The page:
Impact of SEQ flooding on waterway health
13 January 2011
The unusually high, intense rainfall occurring in South East Queensland (SEQ), and the above average rainfall received since mid November, is causing major high flows throughout the region.
While soil acts as a natural sponge soaking up water, the current rainfall events have left the whole of SEQ completely saturated, and there is no longer any natural capacity for water to soak into our soils. As a result, the water has no choice but to runoff.
Impact of flows in rural areas
- Along creeks where trees, shrubs and grass are absent, the creek banks will suffer erosion as there is no protection for the soil and creek bank material to be retained.
- Places with existing eroded gullies in paddocks or people’s backyards will continue to erode.
- In any grazed paddocks where the grass coverage is poor, surface soil will also be lost.
- Soil has accumulated in the beds of many creeks from historic erosion and those materials are now being re-suspended and moved along the creeks. Eventually theses soil materials will end up in the estuarine and bay areas.
- Even in well protected areas with good tree and grass cover, the saturated soil, moisture and high speed of overland flow will result in some natural soil loss. In less protected areas, soil losses will be higher. This is the natural process of soil movement that happens in unusually high intensity rain events.
Impact on waterway health
- Eroded soil will increase the turbidity of all waterways in the region. Soil particles will have nutrients attached, or will dissolve and become part of the creek flow. For many creeks and streams, increased turbidity is likely to remain for many weeks.
- When the creek and river flows reduce back to normal levels, a lot of the soil will settle and smother the creek and river bottoms.
- In the big river flows such as the Brisbane River, large plumes of soil will move out into the marine areas and, with time, settle out as new mud deposits across Moreton Bay. Elevated soil deposits will smother any aquatic plants growing in the creek and bay areas.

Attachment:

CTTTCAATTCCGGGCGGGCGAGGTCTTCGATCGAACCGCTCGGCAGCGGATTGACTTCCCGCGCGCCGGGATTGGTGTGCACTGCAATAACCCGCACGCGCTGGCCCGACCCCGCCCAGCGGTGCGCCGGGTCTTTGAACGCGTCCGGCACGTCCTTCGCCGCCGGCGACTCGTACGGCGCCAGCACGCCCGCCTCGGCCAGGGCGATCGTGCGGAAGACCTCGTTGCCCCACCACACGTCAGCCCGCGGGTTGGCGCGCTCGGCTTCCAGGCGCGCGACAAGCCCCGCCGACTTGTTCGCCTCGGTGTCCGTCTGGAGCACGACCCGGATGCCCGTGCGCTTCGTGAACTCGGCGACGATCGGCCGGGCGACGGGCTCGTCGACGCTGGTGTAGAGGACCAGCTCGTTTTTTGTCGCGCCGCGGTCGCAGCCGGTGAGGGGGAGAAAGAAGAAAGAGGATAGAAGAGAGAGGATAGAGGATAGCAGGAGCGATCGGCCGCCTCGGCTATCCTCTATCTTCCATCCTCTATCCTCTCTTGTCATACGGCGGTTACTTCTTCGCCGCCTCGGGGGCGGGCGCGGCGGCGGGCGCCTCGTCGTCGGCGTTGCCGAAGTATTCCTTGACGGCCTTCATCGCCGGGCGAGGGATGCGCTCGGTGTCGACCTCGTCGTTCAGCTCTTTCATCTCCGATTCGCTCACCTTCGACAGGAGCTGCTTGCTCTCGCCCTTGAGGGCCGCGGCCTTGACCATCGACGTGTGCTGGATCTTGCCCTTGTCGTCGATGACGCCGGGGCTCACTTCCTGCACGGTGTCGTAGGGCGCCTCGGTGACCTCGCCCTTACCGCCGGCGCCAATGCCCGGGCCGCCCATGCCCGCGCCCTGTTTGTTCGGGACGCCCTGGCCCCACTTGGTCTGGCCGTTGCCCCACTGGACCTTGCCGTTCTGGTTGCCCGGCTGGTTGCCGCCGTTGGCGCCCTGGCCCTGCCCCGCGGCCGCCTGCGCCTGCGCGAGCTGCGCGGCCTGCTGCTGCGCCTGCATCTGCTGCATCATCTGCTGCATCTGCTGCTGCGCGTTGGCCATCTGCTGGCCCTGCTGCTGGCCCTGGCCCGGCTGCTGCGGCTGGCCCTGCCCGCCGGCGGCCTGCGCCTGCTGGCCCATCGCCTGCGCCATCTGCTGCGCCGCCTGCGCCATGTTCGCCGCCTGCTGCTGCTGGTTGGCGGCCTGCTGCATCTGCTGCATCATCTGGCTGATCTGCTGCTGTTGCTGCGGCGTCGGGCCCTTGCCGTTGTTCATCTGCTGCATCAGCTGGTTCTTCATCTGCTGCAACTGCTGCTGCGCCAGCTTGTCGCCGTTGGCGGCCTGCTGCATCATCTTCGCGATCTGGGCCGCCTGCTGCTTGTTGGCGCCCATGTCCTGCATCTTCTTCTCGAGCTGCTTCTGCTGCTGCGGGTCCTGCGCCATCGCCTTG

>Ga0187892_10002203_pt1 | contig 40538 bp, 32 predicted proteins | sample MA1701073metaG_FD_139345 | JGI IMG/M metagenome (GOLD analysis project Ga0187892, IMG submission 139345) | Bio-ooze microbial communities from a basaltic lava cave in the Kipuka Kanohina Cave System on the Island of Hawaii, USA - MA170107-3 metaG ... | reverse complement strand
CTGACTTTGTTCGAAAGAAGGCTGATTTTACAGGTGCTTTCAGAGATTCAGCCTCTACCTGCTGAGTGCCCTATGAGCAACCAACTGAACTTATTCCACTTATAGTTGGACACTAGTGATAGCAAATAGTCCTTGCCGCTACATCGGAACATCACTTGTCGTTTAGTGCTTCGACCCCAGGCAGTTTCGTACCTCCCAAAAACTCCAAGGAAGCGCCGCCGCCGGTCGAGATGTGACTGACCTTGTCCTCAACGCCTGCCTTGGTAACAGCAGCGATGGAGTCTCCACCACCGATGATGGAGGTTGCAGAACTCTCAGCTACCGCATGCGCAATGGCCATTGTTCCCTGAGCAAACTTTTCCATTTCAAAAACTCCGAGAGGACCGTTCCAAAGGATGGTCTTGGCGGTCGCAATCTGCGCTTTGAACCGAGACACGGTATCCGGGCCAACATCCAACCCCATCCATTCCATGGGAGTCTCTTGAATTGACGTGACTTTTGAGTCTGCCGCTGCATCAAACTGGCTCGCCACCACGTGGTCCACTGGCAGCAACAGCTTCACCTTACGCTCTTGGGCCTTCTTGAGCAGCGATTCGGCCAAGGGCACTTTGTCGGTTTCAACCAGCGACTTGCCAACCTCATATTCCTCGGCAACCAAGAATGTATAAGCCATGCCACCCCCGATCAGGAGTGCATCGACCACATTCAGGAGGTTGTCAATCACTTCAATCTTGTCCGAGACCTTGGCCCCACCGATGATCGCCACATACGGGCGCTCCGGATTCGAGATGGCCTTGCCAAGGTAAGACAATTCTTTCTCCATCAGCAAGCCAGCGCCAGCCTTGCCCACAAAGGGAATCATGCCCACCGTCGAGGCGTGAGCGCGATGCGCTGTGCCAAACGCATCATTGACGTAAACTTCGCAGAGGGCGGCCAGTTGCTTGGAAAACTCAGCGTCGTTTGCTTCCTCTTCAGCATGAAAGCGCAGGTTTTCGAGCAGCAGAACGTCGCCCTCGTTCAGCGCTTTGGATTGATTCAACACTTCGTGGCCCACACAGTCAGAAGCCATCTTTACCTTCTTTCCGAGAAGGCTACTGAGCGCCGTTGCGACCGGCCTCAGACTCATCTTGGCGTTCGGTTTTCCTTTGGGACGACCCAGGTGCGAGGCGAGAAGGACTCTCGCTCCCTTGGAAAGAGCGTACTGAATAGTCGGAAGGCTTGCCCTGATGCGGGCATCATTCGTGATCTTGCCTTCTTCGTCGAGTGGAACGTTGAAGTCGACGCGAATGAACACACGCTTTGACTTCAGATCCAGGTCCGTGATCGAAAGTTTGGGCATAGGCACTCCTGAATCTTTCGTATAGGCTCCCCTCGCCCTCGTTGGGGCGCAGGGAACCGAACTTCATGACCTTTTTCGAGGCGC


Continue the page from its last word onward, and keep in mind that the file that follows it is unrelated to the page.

- Following the flood, increased organic matter (such as litter) may result in localized fish kills.
Benefits to waterway health
- These greater volumes of water will increase water levels in our local creeks, ensuring habitats for aquatic wildlife.
- During some of the high flows, particular fish will migrate upstream to seek refuge and to spawn when the conditions are suitable.
- Local flooding of some riparian corridors will be highly beneficial for subsequent plant growth.
- After peak flows reduce, the bubbling of water over shallow areas from ongoing flows will result in increased levels of oxygen in creeks.
- Our underground water storage reserves (acquifiers) in the region are being refilled. They will provide major benefits for flows in future dry periods by supplying critical base flows for local creeks.
At this early stage, it is difficult to determine the exact level of impact that the flooding will have on the health of our waterways. Further analysis of ecosystem health monitoring data will be conducted and more information will be released in the coming weeks.
SEQ flood assistance information:
- Flood support and assistance – http://www.qld.gov.au/floods/support.html
- List of suburbs affected by flooding – http://www.brisbane.qld.gov.au/
- Road closures – http://highload.131940.qld.gov.au/
- Assistance with property damage or flooding within property –
- Report downed trees outside your property boundary or issues with stormwater drains –
- Report fallen powerlines
- Bureau of Meteorology – www.bom.gov.au
- Donate to the flood relief appeal – http://www.qld.gov.au/floods/donate.html